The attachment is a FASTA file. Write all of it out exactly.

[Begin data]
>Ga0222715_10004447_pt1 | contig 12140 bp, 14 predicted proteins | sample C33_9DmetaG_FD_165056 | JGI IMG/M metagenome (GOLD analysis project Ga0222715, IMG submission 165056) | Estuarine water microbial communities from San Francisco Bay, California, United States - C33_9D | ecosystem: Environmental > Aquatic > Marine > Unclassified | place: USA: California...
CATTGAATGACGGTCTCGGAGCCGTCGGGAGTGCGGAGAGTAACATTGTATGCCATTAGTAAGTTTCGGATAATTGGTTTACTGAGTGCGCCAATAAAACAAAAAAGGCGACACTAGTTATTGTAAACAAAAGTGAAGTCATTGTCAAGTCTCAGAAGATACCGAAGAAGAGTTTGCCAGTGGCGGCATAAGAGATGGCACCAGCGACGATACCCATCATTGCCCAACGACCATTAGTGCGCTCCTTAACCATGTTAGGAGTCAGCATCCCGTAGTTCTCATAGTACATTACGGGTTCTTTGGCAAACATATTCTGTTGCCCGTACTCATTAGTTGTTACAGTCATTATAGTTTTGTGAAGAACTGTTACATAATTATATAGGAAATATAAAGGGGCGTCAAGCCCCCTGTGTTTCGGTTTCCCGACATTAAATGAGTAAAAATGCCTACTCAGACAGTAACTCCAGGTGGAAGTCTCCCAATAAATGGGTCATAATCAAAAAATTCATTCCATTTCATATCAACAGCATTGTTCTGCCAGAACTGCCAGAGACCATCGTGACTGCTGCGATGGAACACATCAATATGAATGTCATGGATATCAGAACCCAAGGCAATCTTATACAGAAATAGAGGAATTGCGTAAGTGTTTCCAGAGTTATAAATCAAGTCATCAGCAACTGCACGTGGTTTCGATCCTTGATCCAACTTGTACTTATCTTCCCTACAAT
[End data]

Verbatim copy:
>Ga0222715_10004447_pt1 | contig 12140 bp, 14 predicted proteins | sample C33_9DmetaG_FD_165056 | JGI IMG/M metagenome (GOLD analysis project Ga0222715, IMG submission 165056) | Estuarine water microbial communities from San Francisco Bay, California, United States - C33_9D | ecosystem: Environmental > Aquatic > Marine > Unclassified | place: USA: California...
CATTGAATGACGGTCTCGGAGCCGTCGGGAGTGCGGAGAGTAACATTGTATGCCATTAGTAAGTTTCGGATAATTGGTTTACTGAGTGCGCCAATAAAACAAAAAAGGCGACACTAGTTATTGTAAACAAAAGTGAAGTCATTGTCAAGTCTCAGAAGATACCGAAGAAGAGTTTGCCAGTGGCGGCATAAGAGATGGCACCAGCGACGATACCCATCATTGCCCAACGACCATTAGTGCGCTCCTTAACCATGTTAGGAGTCAGCATCCCGTAGTTCTCATAGTACATTACGGGTTCTTTGGCAAACATATTCTGTTGCCCGTACTCATTAGTTGTTACAGTCATTATAGTTTTGTGAAGAACTGTTACATAATTATATAGGAAATATAAAGGGGCGTCAAGCCCCCTGTGTTTCGGTTTCCCGACATTAAATGAGTAAAAATGCCTACTCAGACAGTAACTCCAGGTGGAAGTCTCCCAATAAATGGGTCATAATCAAAAAATTCATTCCATTTCATATCAACAGCATTGTTCTGCCAGAACTGCCAGAGACCATCGTGACTGCTGCGATGGAACACATCAATATGAATGTCATGGATATCAGAACCCAAGGCAATCTTATACAGAAATAGAGGAATTGCGTAAGTGTTTCCAGAGTTATAAATCAAGTCATCAGCAACTGCACGTGGTTTCGATCCTTGATCCAACTTGTACTTATCTTCCCTACAAT